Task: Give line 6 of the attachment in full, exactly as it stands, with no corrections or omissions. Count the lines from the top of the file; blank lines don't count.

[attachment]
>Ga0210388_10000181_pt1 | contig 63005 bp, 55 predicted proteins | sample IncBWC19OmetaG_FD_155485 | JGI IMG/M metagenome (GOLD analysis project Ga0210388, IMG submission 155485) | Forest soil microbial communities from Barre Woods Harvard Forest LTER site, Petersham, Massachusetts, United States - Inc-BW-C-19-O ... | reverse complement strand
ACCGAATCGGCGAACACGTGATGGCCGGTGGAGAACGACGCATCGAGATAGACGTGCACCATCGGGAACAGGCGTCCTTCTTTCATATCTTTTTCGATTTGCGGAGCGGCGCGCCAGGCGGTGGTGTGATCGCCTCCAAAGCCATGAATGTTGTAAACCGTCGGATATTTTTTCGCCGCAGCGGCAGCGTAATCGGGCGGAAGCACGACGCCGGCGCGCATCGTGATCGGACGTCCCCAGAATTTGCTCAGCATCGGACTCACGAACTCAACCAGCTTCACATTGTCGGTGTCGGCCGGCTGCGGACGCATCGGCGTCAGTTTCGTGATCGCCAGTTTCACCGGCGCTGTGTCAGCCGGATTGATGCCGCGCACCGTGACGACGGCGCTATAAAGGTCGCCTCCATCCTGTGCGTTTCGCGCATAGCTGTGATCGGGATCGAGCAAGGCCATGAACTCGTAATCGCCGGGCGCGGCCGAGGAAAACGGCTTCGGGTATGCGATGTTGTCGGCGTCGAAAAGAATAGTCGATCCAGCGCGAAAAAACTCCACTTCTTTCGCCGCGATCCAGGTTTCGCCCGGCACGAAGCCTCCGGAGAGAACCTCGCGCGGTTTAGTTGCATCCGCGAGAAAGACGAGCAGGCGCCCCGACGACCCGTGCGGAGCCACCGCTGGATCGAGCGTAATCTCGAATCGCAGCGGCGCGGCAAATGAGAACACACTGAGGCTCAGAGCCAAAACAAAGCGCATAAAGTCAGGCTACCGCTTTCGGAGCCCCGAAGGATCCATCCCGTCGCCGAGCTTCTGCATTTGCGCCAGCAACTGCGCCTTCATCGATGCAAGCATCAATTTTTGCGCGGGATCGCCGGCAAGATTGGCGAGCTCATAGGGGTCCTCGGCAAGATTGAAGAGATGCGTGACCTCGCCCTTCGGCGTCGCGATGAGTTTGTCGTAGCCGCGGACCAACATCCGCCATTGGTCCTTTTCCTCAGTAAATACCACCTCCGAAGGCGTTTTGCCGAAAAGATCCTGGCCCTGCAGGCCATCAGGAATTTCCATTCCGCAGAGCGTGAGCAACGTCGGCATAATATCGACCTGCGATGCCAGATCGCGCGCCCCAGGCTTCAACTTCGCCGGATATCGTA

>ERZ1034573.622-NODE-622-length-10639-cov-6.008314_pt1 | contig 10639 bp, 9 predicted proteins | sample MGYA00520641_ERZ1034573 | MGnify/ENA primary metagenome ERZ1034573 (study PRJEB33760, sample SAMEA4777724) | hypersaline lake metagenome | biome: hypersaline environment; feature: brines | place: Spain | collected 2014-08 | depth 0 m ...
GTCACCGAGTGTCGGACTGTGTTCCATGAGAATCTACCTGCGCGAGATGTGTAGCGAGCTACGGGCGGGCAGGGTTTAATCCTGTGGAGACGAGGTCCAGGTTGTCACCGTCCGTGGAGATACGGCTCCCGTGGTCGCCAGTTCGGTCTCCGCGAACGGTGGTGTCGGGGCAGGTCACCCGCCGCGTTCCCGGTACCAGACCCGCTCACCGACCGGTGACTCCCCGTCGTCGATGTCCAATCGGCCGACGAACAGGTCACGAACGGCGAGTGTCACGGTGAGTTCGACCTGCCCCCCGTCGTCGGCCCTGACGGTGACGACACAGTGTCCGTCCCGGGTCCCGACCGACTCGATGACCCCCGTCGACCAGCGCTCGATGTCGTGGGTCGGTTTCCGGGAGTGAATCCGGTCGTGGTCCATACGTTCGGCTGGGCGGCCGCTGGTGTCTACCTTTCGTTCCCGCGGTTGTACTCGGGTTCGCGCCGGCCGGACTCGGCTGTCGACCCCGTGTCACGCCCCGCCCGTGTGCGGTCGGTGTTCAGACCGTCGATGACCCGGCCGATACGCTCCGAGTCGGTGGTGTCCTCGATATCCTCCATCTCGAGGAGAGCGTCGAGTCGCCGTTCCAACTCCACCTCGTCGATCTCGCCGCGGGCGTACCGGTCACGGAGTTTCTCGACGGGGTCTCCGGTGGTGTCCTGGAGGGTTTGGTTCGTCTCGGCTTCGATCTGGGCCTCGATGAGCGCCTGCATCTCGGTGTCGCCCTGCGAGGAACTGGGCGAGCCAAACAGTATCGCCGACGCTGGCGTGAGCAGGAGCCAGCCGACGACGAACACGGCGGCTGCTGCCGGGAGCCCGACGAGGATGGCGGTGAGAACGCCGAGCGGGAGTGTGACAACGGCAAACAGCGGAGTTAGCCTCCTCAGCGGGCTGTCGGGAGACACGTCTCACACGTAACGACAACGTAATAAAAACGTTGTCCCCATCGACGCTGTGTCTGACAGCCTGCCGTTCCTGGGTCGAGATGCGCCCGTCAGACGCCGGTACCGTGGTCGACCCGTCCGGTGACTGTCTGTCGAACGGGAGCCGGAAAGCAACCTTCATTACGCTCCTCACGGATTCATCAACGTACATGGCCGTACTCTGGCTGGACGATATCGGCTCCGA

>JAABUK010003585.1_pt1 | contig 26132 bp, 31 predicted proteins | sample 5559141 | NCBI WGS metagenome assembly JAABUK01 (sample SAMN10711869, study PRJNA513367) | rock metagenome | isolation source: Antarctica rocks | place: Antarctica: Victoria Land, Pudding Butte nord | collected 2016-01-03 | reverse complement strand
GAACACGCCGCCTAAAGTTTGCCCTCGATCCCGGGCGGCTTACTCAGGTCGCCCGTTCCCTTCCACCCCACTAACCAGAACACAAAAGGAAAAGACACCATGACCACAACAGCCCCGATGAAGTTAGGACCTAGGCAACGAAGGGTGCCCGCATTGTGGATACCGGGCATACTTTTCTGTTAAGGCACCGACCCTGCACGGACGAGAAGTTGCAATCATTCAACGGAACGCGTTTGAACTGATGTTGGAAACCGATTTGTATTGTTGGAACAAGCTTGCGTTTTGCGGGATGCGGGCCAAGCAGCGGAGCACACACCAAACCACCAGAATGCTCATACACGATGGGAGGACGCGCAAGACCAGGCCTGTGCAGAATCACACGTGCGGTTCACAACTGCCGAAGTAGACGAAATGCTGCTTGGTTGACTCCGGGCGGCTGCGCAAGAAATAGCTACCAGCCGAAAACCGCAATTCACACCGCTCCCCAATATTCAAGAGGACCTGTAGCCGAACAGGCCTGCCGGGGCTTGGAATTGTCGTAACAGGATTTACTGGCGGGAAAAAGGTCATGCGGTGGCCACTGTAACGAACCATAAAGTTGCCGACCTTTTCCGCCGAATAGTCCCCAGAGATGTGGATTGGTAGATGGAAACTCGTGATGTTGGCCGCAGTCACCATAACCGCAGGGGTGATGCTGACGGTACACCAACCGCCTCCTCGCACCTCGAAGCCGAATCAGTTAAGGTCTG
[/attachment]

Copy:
GAACACGCCGCCTAAAGTTTGCCCTCGATCCCGGGCGGCTTACTCAGGTCGCCCGTTCCCTTCCACCCCACTAACCAGAACACAAAAGGAAAAGACACCATGACCACAACAGCCCCGATGAAGTTAGGACCTAGGCAACGAAGGGTGCCCGCATTGTGGATACCGGGCATACTTTTCTGTTAAGGCACCGACCCTGCACGGACGAGAAGTTGCAATCATTCAACGGAACGCGTTTGAACTGATGTTGGAAACCGATTTGTATTGTTGGAACAAGCTTGCGTTTTGCGGGATGCGGGCCAAGCAGCGGAGCACACACCAAACCACCAGAATGCTCATACACGATGGGAGGACGCGCAAGACCAGGCCTGTGCAGAATCACACGTGCGGTTCACAACTGCCGAAGTAGACGAAATGCTGCTTGGTTGACTCCGGGCGGCTGCGCAAGAAATAGCTACCAGCCGAAAACCGCAATTCACACCGCTCCCCAATATTCAAGAGGACCTGTAGCCGAACAGGCCTGCCGGGGCTTGGAATTGTCGTAACAGGATTTACTGGCGGGAAAAAGGTCATGCGGTGGCCACTGTAACGAACCATAAAGTTGCCGACCTTTTCCGCCGAATAGTCCCCAGAGATGTGGATTGGTAGATGGAAACTCGTGATGTTGGCCGCAGTCACCATAACCGCAGGGGTGATGCTGACGGTACACCAACCGCCTCCTCGCACCTCGAAGCCGAATCAGTTAAGGTCTG